(Press Release) – In the nine months since the appointment of Marianne Teregeyo as secretary of the Department of Public Lands, major developments for sustainable economic growth have been underway.
Gov. Ralph Torres said the overall responsibilities of the Department of Public Lands include the creation and implementation of a homesteading program, the commercial leasing and permitting of idle public lands, the settling of land claims, and designating public land parcels to other government agencies for the fulfillment of public purpose needs.
“Public lands belong to the people of the commonwealth, and as head of DPL, Secretary Teregeyo has continued to develop and adopt a strategic land use plan that promotes cultural and economic growth for the benefit of our present and future generations,” Governor Torres said.
According to Secretary Teregeyo, the plan provides for the efficient and effective management, utilization, disposition and development of public lands for the economic and social betterment of the commonwealth.
“We have successfully executed and entered into real property leases for four major developments: a dock facility, commercial aquaponics and agriculture, a commercial parking lot, and an integrated resort. Early this year, DPL finalized negotiations for a permit to allow a telecommunications company to install its underground fiber optic infrastructure under public right-of-ways on Saipan. This project will be conducted in phases and for which DPL will receive fees assessed per linear foot utilized,” Teregeyo said.
She said DPL managed to reduce the wait-listing of eligible homestead applicants whose applications dated back to the 1980’s.
“We performed over 200 village homestead inspections which included regular monthly inspections, permit extension monitoring and vacant lots. We have issued revocations to non-compliant homesteaders and found vacant lots for issuance to applicants. We anticipate issuing 17 agricultural homesteads on Tinian, 44 on Rota, and more than 200 homestead lots on Saipan, as well as opening up agricultural homesteads on Pagan soon,” Teregeyo said.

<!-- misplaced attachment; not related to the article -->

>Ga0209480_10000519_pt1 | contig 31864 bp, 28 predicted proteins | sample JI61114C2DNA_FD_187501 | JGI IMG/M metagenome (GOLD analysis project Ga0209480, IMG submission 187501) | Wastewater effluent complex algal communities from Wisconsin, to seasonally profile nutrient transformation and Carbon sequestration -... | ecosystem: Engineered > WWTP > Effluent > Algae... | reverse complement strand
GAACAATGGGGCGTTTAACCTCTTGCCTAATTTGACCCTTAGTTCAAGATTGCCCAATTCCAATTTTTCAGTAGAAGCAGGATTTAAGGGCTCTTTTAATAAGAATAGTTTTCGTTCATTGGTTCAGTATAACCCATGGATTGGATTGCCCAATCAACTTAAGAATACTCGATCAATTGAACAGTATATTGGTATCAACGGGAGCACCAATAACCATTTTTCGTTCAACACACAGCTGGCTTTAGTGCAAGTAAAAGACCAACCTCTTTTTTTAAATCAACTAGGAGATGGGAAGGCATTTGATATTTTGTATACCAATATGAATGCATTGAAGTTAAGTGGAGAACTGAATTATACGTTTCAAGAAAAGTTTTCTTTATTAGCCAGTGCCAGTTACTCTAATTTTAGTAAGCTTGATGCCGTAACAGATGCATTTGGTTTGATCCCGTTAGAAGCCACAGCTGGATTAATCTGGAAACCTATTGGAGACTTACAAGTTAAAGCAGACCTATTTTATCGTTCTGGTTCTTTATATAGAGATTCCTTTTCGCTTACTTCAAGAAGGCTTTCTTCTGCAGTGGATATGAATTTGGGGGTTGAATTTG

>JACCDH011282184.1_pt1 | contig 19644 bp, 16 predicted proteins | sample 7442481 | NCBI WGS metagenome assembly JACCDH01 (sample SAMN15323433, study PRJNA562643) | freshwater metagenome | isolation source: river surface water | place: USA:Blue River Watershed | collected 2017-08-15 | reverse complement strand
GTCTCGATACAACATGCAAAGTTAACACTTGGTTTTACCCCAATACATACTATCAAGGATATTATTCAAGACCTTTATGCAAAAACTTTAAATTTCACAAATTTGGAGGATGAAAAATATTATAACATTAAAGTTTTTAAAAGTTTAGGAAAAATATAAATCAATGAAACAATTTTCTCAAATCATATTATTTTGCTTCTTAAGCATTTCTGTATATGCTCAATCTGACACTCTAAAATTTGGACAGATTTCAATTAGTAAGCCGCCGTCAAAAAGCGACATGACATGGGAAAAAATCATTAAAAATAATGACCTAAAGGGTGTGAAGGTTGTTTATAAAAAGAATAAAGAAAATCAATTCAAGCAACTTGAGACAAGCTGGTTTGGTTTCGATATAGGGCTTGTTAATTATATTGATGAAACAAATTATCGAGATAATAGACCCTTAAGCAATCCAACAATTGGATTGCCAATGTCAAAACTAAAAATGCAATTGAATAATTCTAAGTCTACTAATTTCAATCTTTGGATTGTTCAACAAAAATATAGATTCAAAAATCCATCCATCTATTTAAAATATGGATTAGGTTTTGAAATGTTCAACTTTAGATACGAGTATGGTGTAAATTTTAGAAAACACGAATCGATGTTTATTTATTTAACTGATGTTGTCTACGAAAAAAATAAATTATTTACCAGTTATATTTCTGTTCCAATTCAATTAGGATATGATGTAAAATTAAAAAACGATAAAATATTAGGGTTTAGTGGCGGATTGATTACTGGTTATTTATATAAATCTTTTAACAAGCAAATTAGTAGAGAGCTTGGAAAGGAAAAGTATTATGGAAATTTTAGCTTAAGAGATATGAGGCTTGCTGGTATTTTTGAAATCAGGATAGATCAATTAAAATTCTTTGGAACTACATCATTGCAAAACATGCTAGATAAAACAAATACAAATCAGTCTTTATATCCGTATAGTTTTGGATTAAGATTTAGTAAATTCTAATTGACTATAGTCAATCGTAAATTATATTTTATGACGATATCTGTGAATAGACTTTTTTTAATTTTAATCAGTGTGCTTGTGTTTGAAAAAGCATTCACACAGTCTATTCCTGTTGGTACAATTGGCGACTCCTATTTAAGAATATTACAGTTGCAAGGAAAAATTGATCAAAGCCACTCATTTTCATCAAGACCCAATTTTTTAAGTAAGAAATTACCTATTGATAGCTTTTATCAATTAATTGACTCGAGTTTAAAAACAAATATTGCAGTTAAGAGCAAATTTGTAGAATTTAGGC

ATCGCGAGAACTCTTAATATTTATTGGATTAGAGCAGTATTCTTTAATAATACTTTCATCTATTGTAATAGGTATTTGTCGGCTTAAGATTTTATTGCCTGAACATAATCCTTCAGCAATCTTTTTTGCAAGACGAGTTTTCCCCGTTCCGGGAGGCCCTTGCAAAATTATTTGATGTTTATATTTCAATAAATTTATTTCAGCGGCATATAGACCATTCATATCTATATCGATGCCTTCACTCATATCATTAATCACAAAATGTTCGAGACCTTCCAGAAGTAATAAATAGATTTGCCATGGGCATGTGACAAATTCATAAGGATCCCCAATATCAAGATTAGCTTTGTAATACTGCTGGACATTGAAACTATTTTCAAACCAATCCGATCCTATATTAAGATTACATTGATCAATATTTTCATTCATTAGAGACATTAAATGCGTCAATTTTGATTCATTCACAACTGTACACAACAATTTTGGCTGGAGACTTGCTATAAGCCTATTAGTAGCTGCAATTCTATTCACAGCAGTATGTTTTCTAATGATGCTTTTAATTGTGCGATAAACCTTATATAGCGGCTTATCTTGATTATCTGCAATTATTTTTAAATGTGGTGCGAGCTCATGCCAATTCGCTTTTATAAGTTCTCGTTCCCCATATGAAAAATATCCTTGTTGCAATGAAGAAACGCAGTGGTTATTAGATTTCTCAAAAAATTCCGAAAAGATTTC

To date, DPL’s compliance division enforces public land policies for 80 long-term leases and 369 temporary permits.
In addition, DPL implemented a new accounting software system, which had not been updated since 2002. Secretary Teregeyo said the system has the ability to maintain a general ledger to improve the integrity of the accounting process.
“This has cleared audit findings from 2014 and has eliminated redundant manual inputting of transactions. At the same time, it has allowed DPL to issue notices for unauthorized use of public lands to encroachers and has received additional revenues as a result of such efforts. We have also created a policy on having uniform issuance and expiration dates which have streamlined our permitting process and accountability,” Teregeyo added.
Noting the progression of ongoing developments, Governor Torres stated that DPL has been a crucial component in monitoring balanced and beneficial public land use.
“I commend Secretary Teregeyo for the clear establishment of regulations that have enabled transparency and consistency for maintaining long-term leases and temporary occupancy. The Department of Public Lands has been instrumental in the enforcement of public land policies and services which have eased encroachment issues affecting our capital improvement program allowing many important projects to move forward for the benefit of the commonwealth,” Governor Torres said.